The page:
Harilee I was referring to the possibility of being rejected cos of ill health. Since the ones that arenít Class A charge you full price for assisted living and nursing care, they donít mind taking you. I think thatís the case.

harllee 06-19-2021 02:09 PM

Quote:

Originally Posted by bmcgonig (Post 2622600)
Harilee I was referring to the possibility of being rejected cos of ill health. Since the ones that aren’t Class A charge you full price for assisted living and nursing care, they don’t mind taking you. I think that’s the case.

I think all the CCRCs where I am require you to pass physical and cognitive tests. The Class A type are the strictest but I think all of them require you to pass tests. My mother is in the pay as you go type of CCRC and she had to pass tests to get in. The fact that they all have waiting lists means they can be very selective about who they take.

bmcgonig 06-19-2021 02:47 PM

Quote:

Originally Posted by harllee (Post 2622607)
I think all the CCRCs where I am require you to pass physical and cognitive tests. The Class A type are the strictest but I think all of them require you to pass tests. My mother is in the pay as you go type of CCRC and she had to pass tests to get in. The fact that they all have waiting lists means that can be very selective about who they take.



Good to know. Thanks!

Scuba 06-19-2021 10:45 PM

One point about these long waiting lists - in most cases, the waiting list consists of anyone expressing eventual interest who was willing to put down a small deposit. It by no means indicates that the vast majority of these folks would move in now if they were offered an accommodation. Therefore even places with long waiting lists may have immediately available accommodations.

I used to work in the CCRC industry and the most common phrase we heard from people on the waiting lists was ďIím not ready yet.Ē

Scuba 06-19-2021 10:51 PM

I suppose different organizations price their contracts differently to meet their own needs, but where I worked, we offered several contract types ranging from a large upfront fee with lower monthly fees to no upfront fee with higher monthly fees. These contracts were designed to be actuarially neutral to us as an organization. We used 6% as the implicit rate of return. Our long-term investment portfolio had a rate of return in the 6-7% range which is how we came up with that as the discount rate.

It truly did not matter to us whether someone paid the large upfront fee or the higher monthly fees. Most of the upfront fees are at least partially refundable upon death or move-out, so anyone moving into a CCRC and paying this large upfront fee should make sure the organization is very fiscally sound. Residents and their estates are considered unsecured creditors.

SecondCor521 06-19-2021 11:37 PM

Quote:

Originally Posted by Scuba (Post 2622742)
One point about these long waiting lists - in most cases, the waiting list consists of anyone expressing eventual interest who was willing to put down a small deposit. It by no means indicates that the vast majority of these folks would move in now if they were offered an accommodation. Therefore even places with long waiting lists may have immediately available accommodations.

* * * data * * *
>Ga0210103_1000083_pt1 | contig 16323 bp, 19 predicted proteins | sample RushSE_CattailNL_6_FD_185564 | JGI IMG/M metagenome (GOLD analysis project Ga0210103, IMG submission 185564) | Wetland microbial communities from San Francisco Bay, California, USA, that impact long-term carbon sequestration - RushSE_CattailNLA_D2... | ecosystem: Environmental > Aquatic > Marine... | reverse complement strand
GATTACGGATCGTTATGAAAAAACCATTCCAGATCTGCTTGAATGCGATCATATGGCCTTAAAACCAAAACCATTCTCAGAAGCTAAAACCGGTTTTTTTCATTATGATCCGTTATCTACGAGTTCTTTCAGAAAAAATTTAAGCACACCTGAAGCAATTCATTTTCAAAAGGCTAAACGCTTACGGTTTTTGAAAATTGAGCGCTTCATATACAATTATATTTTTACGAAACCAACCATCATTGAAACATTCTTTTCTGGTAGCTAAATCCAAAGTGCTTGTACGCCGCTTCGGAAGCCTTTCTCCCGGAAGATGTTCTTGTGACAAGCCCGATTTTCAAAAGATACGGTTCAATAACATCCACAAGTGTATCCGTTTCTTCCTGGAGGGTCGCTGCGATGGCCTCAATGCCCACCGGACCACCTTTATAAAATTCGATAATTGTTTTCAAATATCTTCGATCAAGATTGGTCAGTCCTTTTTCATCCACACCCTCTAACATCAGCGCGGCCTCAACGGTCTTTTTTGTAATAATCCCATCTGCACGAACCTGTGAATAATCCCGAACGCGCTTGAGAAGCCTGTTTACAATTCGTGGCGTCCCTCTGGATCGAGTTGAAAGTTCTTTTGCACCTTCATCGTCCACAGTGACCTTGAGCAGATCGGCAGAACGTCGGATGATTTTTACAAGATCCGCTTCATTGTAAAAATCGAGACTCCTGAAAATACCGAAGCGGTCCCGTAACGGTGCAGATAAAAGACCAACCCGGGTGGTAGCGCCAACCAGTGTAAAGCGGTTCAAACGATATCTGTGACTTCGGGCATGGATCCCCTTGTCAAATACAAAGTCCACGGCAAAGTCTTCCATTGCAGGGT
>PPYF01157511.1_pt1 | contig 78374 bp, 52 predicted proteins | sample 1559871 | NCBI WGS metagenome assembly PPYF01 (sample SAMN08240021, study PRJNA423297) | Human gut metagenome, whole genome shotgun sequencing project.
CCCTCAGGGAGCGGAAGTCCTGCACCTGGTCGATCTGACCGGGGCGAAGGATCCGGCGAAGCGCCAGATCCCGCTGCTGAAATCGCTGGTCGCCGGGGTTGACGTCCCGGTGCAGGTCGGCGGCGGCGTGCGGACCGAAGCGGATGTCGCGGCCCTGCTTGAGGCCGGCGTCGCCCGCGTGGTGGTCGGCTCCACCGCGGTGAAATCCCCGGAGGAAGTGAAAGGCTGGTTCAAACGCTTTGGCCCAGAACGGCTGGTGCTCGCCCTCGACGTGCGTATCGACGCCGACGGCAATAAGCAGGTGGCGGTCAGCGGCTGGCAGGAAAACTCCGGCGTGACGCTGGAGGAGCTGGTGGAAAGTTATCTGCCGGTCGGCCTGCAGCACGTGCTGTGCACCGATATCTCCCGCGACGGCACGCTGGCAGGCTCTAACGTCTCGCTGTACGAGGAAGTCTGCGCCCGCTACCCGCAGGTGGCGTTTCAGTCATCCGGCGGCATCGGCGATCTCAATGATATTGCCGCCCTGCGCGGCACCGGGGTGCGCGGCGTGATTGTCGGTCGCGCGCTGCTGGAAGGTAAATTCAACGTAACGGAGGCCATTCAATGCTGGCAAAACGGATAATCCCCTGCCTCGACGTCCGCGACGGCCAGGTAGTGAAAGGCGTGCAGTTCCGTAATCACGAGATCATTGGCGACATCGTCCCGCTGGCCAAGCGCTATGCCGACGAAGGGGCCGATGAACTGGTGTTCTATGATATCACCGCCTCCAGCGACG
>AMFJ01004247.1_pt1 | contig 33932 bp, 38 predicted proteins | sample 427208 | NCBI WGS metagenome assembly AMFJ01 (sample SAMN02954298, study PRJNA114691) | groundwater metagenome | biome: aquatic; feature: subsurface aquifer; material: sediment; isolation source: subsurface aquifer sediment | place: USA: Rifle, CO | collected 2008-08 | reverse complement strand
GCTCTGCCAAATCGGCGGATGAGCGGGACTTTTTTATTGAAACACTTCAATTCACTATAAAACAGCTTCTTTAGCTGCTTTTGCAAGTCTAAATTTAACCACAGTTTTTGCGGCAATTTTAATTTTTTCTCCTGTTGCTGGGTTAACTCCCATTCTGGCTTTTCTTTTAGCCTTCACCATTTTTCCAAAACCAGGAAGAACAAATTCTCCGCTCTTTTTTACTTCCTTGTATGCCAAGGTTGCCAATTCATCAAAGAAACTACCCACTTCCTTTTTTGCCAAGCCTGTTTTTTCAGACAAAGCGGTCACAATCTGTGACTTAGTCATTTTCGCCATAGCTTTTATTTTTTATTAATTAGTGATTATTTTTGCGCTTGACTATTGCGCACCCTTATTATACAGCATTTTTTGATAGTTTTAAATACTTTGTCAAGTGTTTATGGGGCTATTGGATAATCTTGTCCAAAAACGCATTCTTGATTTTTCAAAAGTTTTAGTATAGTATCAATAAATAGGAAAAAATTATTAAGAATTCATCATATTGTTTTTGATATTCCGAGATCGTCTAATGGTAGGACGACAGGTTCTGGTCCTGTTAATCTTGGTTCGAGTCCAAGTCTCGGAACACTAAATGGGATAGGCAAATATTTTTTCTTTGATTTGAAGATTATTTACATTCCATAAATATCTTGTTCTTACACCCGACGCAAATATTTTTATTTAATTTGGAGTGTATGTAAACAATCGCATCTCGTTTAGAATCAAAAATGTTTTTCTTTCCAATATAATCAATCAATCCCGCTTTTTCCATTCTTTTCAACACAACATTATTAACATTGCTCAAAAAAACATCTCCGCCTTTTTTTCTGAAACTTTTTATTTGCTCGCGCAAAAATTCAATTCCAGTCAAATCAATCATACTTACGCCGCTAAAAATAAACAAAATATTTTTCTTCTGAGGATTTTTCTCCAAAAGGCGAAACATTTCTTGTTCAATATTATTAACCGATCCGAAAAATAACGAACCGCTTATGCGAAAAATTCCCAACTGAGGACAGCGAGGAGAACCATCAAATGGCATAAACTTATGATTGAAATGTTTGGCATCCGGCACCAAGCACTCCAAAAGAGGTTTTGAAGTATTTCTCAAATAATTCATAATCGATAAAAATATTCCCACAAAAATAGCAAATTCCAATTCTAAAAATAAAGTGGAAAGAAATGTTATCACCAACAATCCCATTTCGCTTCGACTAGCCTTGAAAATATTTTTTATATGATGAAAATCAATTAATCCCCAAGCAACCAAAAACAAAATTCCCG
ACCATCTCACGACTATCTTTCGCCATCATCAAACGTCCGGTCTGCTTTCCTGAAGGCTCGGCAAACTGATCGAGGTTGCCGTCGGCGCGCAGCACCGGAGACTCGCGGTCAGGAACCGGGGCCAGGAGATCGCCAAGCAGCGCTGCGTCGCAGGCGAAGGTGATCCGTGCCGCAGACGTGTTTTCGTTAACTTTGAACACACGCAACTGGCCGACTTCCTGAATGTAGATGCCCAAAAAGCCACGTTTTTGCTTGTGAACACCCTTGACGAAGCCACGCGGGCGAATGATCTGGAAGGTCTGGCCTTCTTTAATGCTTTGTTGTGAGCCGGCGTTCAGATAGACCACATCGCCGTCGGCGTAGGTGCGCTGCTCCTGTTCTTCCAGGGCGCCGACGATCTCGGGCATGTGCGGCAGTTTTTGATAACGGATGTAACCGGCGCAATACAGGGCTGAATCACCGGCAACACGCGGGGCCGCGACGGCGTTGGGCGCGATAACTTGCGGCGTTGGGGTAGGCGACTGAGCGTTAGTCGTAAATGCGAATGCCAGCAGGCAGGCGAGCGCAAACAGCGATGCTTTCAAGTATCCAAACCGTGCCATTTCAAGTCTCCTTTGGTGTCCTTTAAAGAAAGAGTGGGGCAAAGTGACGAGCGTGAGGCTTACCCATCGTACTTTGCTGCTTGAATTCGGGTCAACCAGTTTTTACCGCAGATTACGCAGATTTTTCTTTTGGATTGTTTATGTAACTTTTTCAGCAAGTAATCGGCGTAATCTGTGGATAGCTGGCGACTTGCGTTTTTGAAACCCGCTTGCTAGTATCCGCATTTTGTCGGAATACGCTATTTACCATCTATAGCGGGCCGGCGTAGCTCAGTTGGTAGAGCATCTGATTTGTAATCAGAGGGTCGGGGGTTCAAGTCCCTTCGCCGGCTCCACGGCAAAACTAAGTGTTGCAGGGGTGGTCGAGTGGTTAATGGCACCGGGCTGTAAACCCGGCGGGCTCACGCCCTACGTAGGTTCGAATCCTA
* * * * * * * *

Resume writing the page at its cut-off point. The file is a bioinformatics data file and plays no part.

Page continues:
I used to work in the CCRC industry and the most common phrase we heard from people on the waiting lists was ďIím not ready yet.Ē

The waiting list at my Dad's place is ordered by deposit date. When a unit becomes available, I think they just go down the list until the get a taker. Another reason I know people pass (in addition to just not being ready, as you said) is that the unit that became available isn't the kind of unit they want (it's independent living when they want community living, or it's on the wrong floor, or has the wrong floor plan, or faces the wrong way).

harllee 06-20-2021 07:59 AM

Quote:

Originally Posted by Scuba (Post 2622742)
One point about these long waiting lists - in most cases, the waiting list consists of anyone expressing eventual interest who was willing to put down a small deposit. It by no means indicates that the vast majority of these folks would move in now if they were offered an accommodation. Therefore even places with long waiting lists may have immediately available accommodations.

I used to work in the CCRC industry and the most common phrase we heard from people on the waiting lists was ďIím not ready yet.Ē

This may be true for some CCRCs but where I want to move has a "real" waiting list. I have been on it about 7 years and I am still not at the top of the list yet so it appears to be a real wait of about 10 years. For that CCRC once you get to the top of the list you can decline a unit 3 times and after that you go back down to the bottom of the list. To get on the list you put down a $1000 deposit and have to give them a financial statement to show you can afford to move in.


All times are GMT -6. The time now is 08:29 PM.

Powered by vBulletin® Version 3.8.8 Beta 1
Copyright ©2000 - 2021, vBulletin Solutions, Inc.